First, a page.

Let us be on guard, please, against this temptation, especially in seminaries and throughout the process of formation.  Seminaries must stress that future priests be capable of serving God’s holy and faithful people, acknowledging the diversity of cultures and renouncing the temptation to any form of clericalism.  The priest is a minister of Jesus Christ: Jesus is the protagonist who makes himself present in the entire people of God.   Tomorrow’s priests must be trained with a view to the future, since their ministry will be carried out in a secularized world.  This in turn demands that we pastors discern how best to prepare them for carrying out their mission in these concrete circumstances and not in our “ideal worlds or situations”.   Their mission is carried out in fraternal unity with the whole People of God.  Side by side, supporting and encouraging the laity in a climate of discernment and synodality, two of the essential features of the priest of tomorrow.  Let us say no to clericalism and to ideal worlds that are only part of our thinking, but touch the life of no one.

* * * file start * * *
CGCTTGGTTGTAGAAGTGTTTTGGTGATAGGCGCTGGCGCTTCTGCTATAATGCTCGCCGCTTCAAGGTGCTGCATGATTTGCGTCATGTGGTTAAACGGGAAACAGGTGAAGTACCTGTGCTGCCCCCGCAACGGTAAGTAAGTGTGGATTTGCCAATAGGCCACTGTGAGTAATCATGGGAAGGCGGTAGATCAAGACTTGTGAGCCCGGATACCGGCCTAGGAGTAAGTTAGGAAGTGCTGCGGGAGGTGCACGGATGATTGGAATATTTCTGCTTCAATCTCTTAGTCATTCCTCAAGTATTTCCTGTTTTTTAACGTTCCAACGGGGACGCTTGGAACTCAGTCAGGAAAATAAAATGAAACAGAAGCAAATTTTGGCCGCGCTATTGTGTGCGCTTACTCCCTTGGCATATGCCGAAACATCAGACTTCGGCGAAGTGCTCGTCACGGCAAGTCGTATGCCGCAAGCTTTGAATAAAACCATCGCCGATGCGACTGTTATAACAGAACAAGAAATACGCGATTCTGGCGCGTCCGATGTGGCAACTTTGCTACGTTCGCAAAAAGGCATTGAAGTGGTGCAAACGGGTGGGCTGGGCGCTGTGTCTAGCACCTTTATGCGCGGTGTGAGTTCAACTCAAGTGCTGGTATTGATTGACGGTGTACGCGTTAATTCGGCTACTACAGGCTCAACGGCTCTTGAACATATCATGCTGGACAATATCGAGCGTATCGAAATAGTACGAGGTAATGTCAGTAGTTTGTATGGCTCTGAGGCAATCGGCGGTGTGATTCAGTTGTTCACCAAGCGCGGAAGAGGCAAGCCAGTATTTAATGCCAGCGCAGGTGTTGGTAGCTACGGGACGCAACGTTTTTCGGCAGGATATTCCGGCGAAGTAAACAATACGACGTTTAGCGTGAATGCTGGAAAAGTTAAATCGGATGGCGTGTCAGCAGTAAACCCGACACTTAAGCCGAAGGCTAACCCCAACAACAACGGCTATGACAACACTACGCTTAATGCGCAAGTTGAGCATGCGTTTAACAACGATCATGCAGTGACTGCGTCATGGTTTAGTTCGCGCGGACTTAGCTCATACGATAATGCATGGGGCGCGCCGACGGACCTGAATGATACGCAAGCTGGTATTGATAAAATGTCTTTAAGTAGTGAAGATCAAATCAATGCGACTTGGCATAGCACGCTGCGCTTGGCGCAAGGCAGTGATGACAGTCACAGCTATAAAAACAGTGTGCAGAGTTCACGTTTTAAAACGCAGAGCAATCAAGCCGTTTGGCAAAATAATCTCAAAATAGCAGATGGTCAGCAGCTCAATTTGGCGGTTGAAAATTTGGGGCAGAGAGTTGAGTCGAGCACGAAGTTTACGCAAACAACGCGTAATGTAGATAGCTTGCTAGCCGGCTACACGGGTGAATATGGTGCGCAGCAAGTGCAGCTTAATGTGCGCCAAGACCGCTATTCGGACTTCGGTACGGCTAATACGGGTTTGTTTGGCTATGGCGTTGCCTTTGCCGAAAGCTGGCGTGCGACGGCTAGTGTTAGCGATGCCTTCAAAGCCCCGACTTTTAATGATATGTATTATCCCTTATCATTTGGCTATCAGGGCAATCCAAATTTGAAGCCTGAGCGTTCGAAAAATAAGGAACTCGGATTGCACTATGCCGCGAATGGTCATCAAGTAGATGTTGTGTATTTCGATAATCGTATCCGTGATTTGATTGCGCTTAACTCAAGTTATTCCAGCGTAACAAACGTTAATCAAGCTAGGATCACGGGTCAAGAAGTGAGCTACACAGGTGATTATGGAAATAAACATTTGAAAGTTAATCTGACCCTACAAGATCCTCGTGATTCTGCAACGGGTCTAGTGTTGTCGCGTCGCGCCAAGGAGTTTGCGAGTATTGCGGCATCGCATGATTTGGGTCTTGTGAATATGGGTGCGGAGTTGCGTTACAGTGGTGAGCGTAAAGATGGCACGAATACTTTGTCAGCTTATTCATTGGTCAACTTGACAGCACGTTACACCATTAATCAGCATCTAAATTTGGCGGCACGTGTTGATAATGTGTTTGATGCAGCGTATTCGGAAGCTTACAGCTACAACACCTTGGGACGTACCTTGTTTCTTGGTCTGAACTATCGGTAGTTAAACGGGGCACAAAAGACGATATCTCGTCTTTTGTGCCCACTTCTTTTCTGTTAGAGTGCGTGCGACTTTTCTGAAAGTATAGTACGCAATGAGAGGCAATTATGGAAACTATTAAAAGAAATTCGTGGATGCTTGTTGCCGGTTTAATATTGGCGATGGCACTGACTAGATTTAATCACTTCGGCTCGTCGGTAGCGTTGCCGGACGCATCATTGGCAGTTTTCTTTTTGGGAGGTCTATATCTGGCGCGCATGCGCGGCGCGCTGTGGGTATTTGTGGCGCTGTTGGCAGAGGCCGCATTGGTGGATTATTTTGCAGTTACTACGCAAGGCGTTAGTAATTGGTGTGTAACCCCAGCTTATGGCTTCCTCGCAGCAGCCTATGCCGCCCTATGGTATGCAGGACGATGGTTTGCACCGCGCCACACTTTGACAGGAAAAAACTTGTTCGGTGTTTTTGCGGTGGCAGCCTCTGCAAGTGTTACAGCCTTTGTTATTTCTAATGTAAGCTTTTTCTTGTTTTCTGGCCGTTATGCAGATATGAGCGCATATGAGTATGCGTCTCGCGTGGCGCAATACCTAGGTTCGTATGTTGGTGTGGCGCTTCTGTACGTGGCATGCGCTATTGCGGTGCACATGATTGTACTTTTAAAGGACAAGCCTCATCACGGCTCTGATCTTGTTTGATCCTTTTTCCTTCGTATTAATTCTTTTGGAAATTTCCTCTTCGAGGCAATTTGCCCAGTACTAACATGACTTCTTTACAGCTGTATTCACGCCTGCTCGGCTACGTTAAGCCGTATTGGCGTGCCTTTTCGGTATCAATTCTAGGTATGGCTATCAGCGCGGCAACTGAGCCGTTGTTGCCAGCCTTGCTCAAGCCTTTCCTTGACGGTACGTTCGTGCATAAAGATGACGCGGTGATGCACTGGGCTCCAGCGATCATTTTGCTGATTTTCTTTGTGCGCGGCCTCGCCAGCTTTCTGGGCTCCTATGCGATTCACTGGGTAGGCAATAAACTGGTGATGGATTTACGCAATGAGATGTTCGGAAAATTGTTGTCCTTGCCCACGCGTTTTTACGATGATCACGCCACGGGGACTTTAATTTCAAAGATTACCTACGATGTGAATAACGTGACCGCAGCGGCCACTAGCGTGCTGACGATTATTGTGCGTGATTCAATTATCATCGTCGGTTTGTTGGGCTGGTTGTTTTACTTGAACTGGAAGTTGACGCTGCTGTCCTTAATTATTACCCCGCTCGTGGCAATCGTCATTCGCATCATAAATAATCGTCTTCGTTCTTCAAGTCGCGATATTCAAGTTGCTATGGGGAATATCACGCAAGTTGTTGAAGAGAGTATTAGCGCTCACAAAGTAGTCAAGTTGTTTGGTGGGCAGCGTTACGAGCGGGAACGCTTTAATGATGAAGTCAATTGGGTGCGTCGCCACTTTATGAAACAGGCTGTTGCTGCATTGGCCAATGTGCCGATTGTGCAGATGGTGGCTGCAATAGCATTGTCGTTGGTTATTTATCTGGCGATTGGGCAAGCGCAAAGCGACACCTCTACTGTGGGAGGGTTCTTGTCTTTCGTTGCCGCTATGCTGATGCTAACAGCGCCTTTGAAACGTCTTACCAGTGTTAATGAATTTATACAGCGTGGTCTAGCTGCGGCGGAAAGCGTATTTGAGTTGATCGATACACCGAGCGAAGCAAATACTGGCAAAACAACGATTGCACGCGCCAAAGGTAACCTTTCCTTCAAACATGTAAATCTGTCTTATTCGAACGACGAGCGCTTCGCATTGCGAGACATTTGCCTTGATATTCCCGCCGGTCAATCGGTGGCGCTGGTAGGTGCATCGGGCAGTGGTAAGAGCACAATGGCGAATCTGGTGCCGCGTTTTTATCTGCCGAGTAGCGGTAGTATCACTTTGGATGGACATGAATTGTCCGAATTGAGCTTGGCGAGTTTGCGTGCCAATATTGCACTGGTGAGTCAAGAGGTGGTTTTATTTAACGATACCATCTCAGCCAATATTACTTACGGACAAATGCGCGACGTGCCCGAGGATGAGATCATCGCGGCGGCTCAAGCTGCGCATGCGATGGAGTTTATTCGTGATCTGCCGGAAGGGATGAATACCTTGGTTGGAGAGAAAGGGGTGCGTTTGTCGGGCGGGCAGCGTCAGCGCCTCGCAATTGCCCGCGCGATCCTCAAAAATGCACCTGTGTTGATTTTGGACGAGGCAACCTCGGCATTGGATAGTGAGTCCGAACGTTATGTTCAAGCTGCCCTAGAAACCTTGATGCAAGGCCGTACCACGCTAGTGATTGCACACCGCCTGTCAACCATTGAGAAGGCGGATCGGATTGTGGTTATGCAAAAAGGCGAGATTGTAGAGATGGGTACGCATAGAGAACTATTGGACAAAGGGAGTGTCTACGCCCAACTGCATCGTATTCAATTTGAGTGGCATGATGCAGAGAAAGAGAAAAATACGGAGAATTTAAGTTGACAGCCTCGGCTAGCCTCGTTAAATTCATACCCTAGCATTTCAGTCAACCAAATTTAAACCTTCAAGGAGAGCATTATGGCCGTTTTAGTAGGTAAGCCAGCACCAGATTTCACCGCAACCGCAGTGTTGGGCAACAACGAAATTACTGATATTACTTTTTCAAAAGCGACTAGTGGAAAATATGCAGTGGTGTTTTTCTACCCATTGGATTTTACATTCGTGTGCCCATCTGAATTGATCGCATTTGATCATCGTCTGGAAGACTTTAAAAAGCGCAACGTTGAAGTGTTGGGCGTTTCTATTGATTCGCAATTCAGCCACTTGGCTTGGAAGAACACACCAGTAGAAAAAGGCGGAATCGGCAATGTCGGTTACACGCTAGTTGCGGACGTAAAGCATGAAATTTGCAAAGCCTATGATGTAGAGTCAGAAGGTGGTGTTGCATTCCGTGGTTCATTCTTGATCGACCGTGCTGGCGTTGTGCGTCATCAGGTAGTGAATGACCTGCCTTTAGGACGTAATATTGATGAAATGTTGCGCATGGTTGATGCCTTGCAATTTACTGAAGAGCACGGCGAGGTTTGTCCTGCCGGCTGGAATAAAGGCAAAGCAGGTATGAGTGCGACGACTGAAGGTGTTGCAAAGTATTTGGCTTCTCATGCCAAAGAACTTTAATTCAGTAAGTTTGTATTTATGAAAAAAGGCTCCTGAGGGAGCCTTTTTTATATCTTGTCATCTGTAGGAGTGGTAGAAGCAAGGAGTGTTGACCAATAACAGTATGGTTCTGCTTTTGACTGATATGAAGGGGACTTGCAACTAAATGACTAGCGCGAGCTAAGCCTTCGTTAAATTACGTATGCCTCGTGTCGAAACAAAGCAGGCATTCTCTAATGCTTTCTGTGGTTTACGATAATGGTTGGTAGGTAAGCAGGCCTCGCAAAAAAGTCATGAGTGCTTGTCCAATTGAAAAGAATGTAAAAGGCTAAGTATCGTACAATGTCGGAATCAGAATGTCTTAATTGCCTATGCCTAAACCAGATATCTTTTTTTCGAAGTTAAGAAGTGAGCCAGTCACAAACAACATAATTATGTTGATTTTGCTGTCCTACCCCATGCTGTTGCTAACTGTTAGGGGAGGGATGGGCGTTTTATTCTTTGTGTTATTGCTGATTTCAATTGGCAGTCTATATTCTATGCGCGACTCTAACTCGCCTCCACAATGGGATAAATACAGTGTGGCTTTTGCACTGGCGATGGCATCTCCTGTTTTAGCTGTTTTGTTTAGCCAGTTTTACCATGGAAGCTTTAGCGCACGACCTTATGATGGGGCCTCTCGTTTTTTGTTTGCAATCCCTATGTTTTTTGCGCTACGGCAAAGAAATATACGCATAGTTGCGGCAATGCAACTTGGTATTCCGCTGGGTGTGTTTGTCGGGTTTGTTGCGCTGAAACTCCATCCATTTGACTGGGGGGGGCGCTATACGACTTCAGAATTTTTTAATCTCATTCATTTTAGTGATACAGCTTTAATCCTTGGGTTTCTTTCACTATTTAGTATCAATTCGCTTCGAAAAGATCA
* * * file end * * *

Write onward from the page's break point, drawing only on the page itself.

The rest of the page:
And in this regard, to beg, to implore from the Holy Spirit the gift of dreaming and working for a missionary and prophetic option capable of transforming everything, so that our customs, ways of doing things, times and schedules, language and ecclesial structures can be suitably channelled for the evangelization of Chile rather than for ecclesiastical self-preservation.  Let us not be afraid to strip ourselves of everything that separates us from the missionary mandate.[3]